Do you see a problem or do you see a person?

Person or Problem


When you hear the word, “camping,” what picture comes to mind?  DO you think about Bear Grylls out in the wild with nothing but a backpack or knife?  Do you think about your camper at some campground with shared facilities?  Or do you think about a $500,000 camper with satellite TV and a hot tub?

It’s easy to see how we can have different perspectives on the same subject.

What is your perspective on Jesus’ command to love God and love people?  More importantly, what was Jesus’ perspective on what he taught?  From what vantage point was he communicating?  Right after Jesus said this command he illustrates it through one of his most popular miracles; feeding over 5000 people with an ancient happy meal (five small loaves of bread and two slight fish).  Matthew 14:13-21

I believe the key word to understand Jesus’ perspective in this story is when Matthew describes Jesus’ looking on the people and having compassion on them.  The Greek word for compassion here literally means “the bowels.”  This is because ancients believed gut wrenching emotion originated from the belly region.

This framework informed Jesus’ perspective in this story.

The story presents a problem.  Over 5000 men, plus women and children, had come into a remote place to hear Jesus teach.  It is now coming near dinner time and people did not have food and there was no fast food row nearby.  How were the people to be fed?

After a cursory search they find the boy with food, and maybe you are like Andrew, who did a quick feasibility study and determined that wasn’t enough food. Well, duh.  Like I said there were no restaurants nearby, no caterers, no one had even brought a camper with a portable fire pit.  How could you feed everyone?

Like many of us Andrew saw a problem.  Jesus had a different perspective.  He saw people.

As he was teaching Jesus healed this group of people, he taught them, he ministered to them.  In the Gospel of Luke it says simply that Jesus welcomed them.  He saw people.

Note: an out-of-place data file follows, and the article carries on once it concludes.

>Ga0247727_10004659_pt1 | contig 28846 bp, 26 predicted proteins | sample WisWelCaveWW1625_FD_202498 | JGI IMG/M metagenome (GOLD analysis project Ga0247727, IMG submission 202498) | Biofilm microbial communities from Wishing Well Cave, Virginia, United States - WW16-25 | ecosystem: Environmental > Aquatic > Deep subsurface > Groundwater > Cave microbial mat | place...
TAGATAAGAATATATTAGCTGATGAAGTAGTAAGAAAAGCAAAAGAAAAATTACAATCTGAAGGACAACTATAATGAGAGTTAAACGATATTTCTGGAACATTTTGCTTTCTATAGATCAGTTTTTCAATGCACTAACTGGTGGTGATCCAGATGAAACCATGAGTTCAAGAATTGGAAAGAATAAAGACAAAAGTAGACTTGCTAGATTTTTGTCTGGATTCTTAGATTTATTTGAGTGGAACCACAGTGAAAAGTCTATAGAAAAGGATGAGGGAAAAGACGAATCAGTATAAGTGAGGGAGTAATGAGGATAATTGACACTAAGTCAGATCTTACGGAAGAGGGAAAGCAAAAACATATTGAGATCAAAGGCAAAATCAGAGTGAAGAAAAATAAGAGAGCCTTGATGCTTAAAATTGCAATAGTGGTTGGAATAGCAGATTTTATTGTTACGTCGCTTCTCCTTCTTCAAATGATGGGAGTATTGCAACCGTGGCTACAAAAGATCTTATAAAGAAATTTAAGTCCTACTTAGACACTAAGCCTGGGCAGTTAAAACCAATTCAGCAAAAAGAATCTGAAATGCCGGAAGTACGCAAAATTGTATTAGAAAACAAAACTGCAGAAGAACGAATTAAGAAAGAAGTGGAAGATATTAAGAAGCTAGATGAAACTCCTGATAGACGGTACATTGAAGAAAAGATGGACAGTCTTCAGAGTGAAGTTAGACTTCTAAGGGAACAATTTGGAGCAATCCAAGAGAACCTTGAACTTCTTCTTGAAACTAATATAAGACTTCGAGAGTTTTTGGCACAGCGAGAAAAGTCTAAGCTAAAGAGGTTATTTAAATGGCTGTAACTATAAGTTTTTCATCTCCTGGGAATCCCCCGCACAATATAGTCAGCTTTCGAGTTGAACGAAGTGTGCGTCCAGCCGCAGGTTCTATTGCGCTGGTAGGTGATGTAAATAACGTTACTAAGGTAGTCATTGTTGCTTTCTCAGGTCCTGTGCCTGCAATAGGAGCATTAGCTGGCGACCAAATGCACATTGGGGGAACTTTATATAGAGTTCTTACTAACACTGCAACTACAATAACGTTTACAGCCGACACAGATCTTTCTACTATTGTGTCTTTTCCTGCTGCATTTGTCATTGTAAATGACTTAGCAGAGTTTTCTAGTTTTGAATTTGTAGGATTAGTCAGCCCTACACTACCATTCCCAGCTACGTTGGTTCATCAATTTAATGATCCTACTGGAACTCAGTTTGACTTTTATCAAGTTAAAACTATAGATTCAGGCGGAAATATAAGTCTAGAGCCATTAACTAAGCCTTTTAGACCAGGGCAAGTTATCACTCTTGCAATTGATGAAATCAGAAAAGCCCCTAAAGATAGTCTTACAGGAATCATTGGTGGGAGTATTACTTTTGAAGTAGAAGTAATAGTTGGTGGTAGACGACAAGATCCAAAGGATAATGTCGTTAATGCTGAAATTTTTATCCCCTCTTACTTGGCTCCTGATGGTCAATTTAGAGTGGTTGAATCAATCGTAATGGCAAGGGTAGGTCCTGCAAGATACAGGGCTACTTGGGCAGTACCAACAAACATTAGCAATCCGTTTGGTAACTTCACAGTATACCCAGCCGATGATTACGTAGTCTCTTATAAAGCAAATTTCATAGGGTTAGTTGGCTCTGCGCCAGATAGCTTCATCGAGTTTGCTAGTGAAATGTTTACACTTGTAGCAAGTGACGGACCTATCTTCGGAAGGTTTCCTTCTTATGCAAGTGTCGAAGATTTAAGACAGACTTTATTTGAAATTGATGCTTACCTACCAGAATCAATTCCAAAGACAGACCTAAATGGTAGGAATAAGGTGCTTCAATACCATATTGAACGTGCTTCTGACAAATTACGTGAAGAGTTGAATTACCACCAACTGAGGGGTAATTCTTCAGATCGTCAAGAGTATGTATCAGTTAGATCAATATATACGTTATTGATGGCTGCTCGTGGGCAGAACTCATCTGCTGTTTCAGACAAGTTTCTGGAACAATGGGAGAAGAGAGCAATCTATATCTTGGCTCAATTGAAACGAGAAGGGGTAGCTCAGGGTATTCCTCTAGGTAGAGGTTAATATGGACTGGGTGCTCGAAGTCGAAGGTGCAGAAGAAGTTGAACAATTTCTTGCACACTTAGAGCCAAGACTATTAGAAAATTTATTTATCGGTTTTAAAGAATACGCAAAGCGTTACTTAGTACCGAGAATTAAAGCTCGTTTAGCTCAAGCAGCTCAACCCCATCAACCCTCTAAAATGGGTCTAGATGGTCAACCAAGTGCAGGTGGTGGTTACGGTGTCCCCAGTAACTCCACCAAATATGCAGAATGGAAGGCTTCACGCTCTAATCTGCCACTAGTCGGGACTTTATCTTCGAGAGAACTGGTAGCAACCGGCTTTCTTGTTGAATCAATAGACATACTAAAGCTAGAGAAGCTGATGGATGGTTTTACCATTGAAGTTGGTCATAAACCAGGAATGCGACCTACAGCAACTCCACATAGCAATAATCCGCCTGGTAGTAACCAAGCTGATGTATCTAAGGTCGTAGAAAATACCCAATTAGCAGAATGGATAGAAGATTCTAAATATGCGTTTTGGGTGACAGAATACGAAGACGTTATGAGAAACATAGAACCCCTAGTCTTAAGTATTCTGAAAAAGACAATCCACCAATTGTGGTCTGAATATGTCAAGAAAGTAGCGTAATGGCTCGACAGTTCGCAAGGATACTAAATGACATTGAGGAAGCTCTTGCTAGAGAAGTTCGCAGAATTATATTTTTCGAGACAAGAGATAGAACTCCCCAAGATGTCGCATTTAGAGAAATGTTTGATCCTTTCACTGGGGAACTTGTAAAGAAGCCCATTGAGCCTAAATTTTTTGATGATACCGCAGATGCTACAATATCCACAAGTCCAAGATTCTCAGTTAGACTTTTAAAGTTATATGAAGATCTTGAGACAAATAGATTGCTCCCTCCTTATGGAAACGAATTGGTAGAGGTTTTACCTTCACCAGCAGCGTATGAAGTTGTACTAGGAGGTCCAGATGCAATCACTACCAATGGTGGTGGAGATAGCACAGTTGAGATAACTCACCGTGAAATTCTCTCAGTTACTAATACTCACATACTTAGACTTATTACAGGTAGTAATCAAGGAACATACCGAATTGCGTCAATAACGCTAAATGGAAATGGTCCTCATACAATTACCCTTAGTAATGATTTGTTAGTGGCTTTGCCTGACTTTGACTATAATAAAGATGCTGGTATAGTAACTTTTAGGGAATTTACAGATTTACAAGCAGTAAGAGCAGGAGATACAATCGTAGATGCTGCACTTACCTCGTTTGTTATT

This is why Jesus says, “Hey guys, you feed them!”  They’re like, how and with what?

Jesus basically said, “Bring me what you have.”  They brought the happy meal and Jesus provided a meal for everyone.

The same is true for us, we bring what we have to Jesus, let him do what he does, and then we do what we can do.

So many times we don’t follow this simple plan because we a problem and not people.  If we saw people and not a problem then we would take the problem to Jesus and Jesus to the people.

When it comes to reaching people in our community do we see problems or do we see people?  Do we think it’s beyond our ability to help out?  Do you think we don’t have the resources?

We need to have the mind of Helen Keller who said, “I cannot do everything, but I can do one thing.”  This story reveals the power of the gift of one.  The disciples received one gift from a little boy and God used that to feed thousands. Helping people is a command of God.  Solving the world’s problems is not.  I believe when we seek to focus on people we will begin to solve the world’s problems.  We have to trust God to enable us to help others.  We need to see the person and not the problem.

Bottom line: It’s not about seeing the project through.  It’s about seeing God come through.  And it can begin with just one.  It can begin with you.


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